We at PREMIUM TIMES have watched with the rest of the world some very disturbing signal events taking place on the African continent. These events may strike many as mere news items, the likes of which are main staple of our round-the-clock news world in this age. But we hasten to point out that these events have overwhelming significance for African self-presentations before the rest of the world and how the rest of the world sees us and our continental homeland.
In the ongoing saga of African migrants seeking better lives beyond Africa’s shores, we are witnessing a tragedy of monumental proportions. Barely three weeks ago, almost 1,000 African lives were lost in a single incident. So colossal was this single incident that the European Union was forced to reverse itself on its search and rescue policy. And the Italian foreign minister declared that the human trafficking in the Mediterranean Sea is the 21st century equivalent of the European Slave Trade across the Atlantic Ocean that lasted for three centuries and has now been declared, retrospectively, a crime against humanity. Almost everyday since that major loss of African lives, more lives are lost. There has been absolute silence on the thousands of Africans who do not even make it to the Mediterranean coast and die on a daily basis in the treacherous Sahara desert.
What has been the African response to these calamities? We are not speaking of what is trending on the social media. We mean the reaction of those who have the welfare of ordinary Africans under their care: African governments and functionaries. It is not that their reaction has been muted; the simple unfortunate fact is that there has been little or no reaction. Silence has ruled while more and more Africans die.
The lack of reaction by African governments, especially our presidents and other top functionaries, who are easily more voluble on less important topics, is a scandal. They are our faces to the world. Given the diffusion of elected regimes across the continent right now, we dare say that their deafening silence and the indifference of the rest of us to this silence — there are no marches in any major African cities to signal that such indifference is unacceptable to the rest of us — indicate to the rest of the world that we ourselves think nothing of our fellow human beings, forget citizens, who are perishing in the stormy waters of the Mediterranean. We may be just as cynical in our lack of empathy for their tragic fates as are their fellow Africans who run the heinous trade in human flesh.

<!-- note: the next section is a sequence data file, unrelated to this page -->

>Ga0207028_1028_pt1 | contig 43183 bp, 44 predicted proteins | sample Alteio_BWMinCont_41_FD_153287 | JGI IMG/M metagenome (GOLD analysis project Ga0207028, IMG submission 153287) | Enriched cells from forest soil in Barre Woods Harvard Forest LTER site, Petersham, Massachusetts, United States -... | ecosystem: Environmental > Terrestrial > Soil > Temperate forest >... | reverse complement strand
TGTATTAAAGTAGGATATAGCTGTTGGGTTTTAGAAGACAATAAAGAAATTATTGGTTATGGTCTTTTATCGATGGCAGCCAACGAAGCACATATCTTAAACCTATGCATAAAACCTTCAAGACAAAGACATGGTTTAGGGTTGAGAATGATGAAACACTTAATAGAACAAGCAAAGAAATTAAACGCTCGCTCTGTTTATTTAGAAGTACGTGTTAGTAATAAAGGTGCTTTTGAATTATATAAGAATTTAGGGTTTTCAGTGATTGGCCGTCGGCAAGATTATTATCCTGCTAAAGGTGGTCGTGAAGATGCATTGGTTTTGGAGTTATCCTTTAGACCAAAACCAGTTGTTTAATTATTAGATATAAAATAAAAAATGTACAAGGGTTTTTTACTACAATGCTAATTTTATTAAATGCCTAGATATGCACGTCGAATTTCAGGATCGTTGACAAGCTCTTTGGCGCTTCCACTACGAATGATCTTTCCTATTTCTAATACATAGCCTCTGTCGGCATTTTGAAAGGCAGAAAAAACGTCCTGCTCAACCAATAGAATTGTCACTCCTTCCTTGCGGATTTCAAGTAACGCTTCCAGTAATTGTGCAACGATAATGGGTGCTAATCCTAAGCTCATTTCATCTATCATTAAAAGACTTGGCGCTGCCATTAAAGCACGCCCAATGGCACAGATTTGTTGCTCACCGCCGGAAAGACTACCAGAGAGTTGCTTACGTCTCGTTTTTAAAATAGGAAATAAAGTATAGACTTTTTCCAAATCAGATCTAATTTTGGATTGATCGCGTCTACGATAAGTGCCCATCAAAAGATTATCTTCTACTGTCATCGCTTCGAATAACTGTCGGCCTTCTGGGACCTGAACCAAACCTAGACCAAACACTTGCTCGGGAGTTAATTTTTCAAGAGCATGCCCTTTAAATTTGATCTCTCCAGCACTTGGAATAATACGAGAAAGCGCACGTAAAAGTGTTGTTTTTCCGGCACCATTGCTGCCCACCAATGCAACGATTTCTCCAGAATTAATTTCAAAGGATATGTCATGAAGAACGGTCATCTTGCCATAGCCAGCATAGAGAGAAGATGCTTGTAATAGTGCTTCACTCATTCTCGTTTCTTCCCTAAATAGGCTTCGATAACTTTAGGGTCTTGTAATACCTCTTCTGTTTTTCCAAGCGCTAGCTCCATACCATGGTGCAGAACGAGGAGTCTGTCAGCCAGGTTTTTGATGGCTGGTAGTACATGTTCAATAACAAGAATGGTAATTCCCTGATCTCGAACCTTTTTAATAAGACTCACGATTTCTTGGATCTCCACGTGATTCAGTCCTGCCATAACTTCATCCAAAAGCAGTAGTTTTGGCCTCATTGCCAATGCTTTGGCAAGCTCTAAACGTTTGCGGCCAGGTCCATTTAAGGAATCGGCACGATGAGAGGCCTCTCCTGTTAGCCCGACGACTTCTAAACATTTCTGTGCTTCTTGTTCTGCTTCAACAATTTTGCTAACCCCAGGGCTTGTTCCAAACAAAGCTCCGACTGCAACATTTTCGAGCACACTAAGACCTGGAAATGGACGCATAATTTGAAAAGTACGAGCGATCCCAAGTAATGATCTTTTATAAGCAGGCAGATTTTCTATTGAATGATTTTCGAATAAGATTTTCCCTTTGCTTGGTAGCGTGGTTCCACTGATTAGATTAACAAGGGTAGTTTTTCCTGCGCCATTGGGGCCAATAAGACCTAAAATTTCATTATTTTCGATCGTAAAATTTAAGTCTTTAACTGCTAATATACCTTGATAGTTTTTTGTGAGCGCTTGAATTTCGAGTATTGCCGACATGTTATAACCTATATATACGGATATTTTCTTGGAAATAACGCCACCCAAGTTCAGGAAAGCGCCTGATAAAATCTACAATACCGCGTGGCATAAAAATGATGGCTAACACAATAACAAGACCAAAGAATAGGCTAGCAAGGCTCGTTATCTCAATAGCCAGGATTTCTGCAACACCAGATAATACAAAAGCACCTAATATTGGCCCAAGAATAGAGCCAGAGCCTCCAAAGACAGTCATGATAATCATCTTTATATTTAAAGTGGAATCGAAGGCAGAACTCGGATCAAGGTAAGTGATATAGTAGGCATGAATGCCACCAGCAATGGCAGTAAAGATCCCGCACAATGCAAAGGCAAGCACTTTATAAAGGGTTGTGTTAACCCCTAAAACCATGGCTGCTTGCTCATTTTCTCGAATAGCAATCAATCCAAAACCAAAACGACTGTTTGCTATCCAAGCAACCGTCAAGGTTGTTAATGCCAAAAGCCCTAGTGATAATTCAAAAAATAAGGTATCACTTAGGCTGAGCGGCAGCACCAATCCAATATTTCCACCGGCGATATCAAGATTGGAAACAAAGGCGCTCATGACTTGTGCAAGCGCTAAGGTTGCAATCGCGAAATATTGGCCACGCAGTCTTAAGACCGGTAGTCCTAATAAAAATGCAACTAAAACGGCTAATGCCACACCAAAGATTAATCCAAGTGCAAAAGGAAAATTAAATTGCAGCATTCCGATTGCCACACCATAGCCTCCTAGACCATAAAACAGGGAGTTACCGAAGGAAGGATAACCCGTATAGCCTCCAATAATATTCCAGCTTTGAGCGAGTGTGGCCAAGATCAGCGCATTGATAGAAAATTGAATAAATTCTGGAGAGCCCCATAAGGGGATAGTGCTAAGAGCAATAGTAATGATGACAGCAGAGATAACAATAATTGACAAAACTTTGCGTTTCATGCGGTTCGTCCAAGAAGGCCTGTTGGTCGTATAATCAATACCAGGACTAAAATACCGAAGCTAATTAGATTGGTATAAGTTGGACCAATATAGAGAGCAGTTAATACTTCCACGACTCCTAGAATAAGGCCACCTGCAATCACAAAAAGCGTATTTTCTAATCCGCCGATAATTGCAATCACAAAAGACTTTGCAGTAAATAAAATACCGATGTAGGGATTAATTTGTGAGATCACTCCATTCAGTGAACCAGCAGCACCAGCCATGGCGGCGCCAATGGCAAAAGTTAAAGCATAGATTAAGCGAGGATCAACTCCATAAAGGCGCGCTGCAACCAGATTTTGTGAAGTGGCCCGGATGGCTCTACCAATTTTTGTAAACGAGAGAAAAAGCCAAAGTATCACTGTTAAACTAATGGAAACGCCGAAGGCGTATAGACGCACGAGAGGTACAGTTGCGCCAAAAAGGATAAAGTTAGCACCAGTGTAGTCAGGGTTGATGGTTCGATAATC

Then came the news that Pierre Nkurunziza, the president of Burundi, has been nominated by his party to run for a third term in office, something that, on one reading, is not allowed by the country’s constitution, but is clearly forbidden by the Arusha peace accord that ended the country’s long-running civil war that had claimed millions of lives. Of course, the president is splitting hairs regarding election and selection as modes of accession to office. The result has been the outbreak of protests, the murderous response to which by Burundi’s rulers has led to, at least, 10 deaths, and several injuries as well as the disruption of daily life in country. Scandalously, the country’s Constitutional Court has ruled that he is indeed entitled to a third term. The Deputy President of the Court who escaped from the country just before the verdict was announced has explained to the world the pressure and death threats used to obtain the verdict. Again, African leaders have been silent in the face of an individual’s blind ambition incinerating an entire country and casting the fate of its citizens to an uncertain future and fear-ridden present.
PREMIUM TIMES sees an intimate connection between the tragedy in the Mediterranean and that unfolding on the streets of Bujumbura and other cities across Burundi. When, perchance, on account of the mayhem orchestrated by their leader, Burundians decide to bet their lives, and find risking death preferable to staying at home, they become the new waves of Africans dying on the high seas.
It is not insignificant that the bulk of those thousand deaths from three weeks ago reportedly came from Eritrea. In exactly the same way that African leaders have maintained a deathly silence on the affairs of that African gulag, they are doing so respecting other African countries suffering from the plague of bad leadership. How can they speak about the human trafficking across the ocean without taking a stand on the domestic conditions that make it better to bet life on the sea than to stay in hopelessness at home?
The consequence, though, of our collective silence is that Africa seems again to indulge in moral abdication. In so doing, we yield the moral high ground to those who have always insisted that our humanity is missing a few key pieces.
PREMIUM TIMES condemns the indifference of Africans and our leaders to the plight of our fellow human beings trafficked wherever such takes place. We ask that the president of Burundi end his ill-fated and illegal third term bid and refrain from creating new pipelines to death and destruction in the Mediterranean. We cannot expect the world to respect us when we have not earned it. Moral abdication is a warrant for disrespect. We should shun it.